RIP Darcy

This has taken a while to write up because it is gutting basically. We had a bit of a disaster on Saturday with Mr Darcy, our ram.

We’d had a lovely day pottering about on the plot in the sun doing bits and pieces before our friends Nic and Sarah came over for the evening. They had kindly agreed to come over a bit early to help us catch the sheep to trim their hooves, check them over generally and get rid of some of the dredded fleace that hadn’t yet fallen off them. We managed to catch one set of ewes and lambs and dealt with them all fine. Mr Darcy and another ewe were still evading us though so we tried catching them. They sailed over the fence to their paddock in the end and we managed to pen them in the goat area in some hurdles. Mr D was very good at being shorn and clipped before we lifted him back over the fence to rejoin his buddies in the main paddock. This was when it happened. He struggled half way over, got his leg caught in either the hurdle or the electric netting and to our horror broke one of his back legs. It was clear to see.

We managed to get hold of him immediately, before he had chance to run away and lay him down quietly with hurdles around him. Z and Nic stayed in the pen while I got on the ‘phone to the emergency vet. We were convinced it was broken and were prepared when the vet arrived around 45 minutes later for him to say that the kindest thing to do was to put him to sleep.

We are devestated about this, and feel very, very responsible. It has however highlighted to us that we can’t really go on with this pantomime every time we need to catch them to deal with their welfare. If we are honest, it was an accident waiting to happen. We are just thankful that between the moment it happened and the moment he was put out of suffering was relatively short.

As a result, we think that Soay’s aren’t the breed for us. They have been a great start to keeping sheep and we have learnt an immense amount from keeping them over the past year; lambing, abbatoirs, worming, processing fleece, DEFRA, hoof care, feeding etc. However, we feel that they are not best suited to our smallholding and our abilities and we will be taking the 4 ewes with their 3 lambs to the abbatoir this winter. We will look into breeds very carefully over the next few months as we want to continue keeping sheep but would like a breed that is easier for us to handle and may ultimately be able to have a closer relationship with, i.e. we can actually get closer than 2 metres from them. We thought the Soays would become tamer over time, but the fact is, they are a primitive breed who are naturally wary (or the strain we have are anyway) and no amount of bucket shaking or careful approaches seems to have made any difference. They have actually become more difficult to catch as they have learnt what we are trying to do.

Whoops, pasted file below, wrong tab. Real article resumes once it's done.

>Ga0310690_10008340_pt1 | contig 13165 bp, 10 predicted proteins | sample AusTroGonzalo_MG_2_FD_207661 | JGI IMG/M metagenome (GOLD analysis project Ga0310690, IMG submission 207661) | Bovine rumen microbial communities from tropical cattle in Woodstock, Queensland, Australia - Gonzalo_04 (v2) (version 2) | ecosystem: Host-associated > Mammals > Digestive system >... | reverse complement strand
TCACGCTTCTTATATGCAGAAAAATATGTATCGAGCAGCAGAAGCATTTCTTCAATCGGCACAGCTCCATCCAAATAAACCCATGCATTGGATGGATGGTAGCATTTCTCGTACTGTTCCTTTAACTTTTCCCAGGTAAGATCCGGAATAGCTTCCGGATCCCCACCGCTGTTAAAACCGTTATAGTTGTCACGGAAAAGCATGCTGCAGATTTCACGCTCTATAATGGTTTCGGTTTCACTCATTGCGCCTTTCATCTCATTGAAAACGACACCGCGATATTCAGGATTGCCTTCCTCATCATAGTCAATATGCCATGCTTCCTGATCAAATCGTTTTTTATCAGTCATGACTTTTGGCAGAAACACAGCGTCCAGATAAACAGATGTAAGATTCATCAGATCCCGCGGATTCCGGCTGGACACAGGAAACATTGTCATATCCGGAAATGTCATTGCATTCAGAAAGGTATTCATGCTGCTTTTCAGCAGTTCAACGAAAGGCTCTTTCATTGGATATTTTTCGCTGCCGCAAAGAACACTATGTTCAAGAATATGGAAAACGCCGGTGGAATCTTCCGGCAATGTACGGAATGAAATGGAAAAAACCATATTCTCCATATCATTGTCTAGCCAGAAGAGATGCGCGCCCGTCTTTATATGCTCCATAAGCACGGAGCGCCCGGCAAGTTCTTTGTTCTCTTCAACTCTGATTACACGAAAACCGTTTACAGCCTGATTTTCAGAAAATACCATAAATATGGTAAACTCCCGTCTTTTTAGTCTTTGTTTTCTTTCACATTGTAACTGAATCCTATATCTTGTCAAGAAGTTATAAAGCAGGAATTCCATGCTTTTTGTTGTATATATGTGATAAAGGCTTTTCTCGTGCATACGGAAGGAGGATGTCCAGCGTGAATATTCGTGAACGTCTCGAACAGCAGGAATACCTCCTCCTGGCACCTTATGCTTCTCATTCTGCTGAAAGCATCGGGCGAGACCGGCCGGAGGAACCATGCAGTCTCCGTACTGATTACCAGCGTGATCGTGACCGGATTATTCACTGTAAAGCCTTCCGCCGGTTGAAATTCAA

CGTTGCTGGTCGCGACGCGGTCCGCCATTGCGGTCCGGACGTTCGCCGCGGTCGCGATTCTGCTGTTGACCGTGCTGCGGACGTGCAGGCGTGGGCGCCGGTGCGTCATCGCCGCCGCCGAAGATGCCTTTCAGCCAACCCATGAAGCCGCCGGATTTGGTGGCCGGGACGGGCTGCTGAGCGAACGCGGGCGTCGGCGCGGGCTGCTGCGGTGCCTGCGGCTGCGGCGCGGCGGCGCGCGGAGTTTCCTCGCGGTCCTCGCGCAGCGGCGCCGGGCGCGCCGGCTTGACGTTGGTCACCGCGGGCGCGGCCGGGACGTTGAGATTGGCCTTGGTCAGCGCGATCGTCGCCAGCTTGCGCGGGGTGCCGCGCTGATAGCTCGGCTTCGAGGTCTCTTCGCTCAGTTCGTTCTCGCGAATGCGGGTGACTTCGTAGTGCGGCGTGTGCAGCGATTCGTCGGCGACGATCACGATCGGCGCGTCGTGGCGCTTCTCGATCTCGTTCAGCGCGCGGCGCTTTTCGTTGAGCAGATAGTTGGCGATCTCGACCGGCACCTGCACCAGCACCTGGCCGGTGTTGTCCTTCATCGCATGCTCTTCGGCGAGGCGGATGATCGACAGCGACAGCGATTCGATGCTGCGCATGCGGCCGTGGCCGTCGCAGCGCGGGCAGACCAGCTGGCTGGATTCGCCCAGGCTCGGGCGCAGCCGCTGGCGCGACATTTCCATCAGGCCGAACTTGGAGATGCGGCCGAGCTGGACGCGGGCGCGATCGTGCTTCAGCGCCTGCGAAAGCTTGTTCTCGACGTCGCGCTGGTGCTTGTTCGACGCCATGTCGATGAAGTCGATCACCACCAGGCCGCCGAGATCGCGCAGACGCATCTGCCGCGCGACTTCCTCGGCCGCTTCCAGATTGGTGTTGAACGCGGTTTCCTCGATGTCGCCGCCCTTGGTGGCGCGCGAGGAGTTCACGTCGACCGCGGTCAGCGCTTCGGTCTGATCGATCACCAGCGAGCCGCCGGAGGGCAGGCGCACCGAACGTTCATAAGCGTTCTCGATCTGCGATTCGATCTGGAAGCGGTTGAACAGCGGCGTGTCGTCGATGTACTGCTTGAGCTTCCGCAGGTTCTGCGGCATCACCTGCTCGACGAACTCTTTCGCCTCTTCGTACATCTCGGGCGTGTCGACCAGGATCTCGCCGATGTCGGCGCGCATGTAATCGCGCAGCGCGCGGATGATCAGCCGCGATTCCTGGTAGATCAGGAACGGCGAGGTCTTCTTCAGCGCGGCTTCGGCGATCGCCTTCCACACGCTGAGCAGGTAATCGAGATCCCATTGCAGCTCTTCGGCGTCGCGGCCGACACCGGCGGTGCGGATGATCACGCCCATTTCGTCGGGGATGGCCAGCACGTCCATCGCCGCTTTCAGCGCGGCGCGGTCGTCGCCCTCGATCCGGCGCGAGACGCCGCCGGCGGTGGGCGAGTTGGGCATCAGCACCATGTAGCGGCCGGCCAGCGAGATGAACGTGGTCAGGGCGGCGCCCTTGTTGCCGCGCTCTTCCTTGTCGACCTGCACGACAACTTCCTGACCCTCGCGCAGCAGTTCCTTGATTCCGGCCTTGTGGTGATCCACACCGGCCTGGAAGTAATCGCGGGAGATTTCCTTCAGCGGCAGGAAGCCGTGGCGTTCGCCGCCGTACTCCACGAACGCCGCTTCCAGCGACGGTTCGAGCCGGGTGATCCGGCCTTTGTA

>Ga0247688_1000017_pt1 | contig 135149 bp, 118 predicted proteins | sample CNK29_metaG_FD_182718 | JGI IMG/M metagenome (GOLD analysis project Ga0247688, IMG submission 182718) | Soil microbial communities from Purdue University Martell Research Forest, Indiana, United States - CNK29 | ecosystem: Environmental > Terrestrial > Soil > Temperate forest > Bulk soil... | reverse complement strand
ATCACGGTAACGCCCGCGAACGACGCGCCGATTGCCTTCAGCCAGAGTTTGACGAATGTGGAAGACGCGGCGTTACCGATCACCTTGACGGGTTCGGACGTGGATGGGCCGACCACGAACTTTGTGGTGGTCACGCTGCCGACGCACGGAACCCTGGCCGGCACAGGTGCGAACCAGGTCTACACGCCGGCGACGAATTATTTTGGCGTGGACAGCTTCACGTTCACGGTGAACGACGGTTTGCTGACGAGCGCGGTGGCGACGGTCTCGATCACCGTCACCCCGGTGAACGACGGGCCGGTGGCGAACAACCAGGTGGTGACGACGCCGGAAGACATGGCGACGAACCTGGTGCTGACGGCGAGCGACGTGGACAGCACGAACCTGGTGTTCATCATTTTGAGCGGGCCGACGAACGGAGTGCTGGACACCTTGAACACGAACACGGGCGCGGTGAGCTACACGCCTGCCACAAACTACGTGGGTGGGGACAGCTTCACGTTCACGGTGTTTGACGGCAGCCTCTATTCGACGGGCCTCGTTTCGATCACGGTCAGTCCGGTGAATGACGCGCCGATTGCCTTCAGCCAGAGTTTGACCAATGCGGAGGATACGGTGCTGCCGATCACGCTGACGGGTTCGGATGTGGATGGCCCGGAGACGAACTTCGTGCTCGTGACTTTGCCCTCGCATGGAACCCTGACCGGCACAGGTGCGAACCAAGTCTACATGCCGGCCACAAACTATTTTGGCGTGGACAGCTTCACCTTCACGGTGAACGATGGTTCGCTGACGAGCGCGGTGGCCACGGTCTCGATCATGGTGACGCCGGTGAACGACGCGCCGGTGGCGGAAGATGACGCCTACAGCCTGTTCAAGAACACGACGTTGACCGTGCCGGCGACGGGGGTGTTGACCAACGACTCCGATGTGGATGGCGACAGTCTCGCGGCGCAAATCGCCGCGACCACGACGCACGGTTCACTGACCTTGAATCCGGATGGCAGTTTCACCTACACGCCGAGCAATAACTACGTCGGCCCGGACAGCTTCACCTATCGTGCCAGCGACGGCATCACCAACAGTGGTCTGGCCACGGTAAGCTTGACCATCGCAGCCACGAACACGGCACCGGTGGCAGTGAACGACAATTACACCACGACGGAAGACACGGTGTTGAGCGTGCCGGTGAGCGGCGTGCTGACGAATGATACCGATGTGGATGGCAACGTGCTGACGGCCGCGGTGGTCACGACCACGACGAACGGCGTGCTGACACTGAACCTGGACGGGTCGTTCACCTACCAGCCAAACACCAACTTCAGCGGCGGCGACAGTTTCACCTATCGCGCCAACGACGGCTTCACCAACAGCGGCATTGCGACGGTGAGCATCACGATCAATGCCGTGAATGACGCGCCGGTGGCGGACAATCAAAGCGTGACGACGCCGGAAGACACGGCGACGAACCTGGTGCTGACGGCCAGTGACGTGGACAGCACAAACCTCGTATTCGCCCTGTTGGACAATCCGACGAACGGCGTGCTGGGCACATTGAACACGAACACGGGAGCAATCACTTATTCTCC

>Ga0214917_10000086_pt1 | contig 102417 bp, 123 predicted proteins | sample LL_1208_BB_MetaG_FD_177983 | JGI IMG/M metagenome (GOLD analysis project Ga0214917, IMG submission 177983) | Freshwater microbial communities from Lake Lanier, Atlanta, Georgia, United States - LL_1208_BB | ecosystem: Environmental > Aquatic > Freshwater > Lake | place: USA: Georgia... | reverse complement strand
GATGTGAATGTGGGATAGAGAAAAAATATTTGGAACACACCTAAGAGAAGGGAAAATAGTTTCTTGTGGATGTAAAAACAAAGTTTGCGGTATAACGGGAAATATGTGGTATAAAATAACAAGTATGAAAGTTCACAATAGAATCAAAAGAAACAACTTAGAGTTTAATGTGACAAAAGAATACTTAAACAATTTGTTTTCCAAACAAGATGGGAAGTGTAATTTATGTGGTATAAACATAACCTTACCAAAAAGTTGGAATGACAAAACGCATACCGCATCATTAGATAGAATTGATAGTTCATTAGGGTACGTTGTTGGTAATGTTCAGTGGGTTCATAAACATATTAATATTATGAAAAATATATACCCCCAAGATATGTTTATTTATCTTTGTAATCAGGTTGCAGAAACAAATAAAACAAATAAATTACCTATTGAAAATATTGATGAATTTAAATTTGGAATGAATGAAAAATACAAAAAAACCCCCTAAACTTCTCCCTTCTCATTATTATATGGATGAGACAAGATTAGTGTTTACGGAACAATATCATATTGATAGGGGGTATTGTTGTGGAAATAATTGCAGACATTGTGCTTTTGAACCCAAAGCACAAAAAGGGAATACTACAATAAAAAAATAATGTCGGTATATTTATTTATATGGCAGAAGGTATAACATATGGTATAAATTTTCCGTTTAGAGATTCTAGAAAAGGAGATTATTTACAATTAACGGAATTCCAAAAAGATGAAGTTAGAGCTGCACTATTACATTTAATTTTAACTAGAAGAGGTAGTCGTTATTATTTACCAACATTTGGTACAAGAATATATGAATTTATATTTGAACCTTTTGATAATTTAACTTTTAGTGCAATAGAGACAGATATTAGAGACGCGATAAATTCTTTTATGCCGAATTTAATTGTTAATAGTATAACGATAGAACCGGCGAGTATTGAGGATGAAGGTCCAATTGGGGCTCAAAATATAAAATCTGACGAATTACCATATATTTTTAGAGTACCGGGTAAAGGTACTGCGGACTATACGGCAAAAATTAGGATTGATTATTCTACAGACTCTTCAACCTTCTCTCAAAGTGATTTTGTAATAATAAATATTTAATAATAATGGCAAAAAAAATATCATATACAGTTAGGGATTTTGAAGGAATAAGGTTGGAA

Another learning point.

2 responses to “RIP Darcy

  • Korin

    Really sorry to hear this. xxx

  • Auntie Sandra

    Dear Zara and Rebecca, So sorry to hear about Mr Darcy, I know how it feels, just gut wrenching. We lost a Jacob many years ago when he got both horns through the sheep wire and hung himself over night, Still feel bad about that. Mr Darcy had a lovely life and when you think of what happens to most sheep……….. Maybe some sock lambs in the spring? XX

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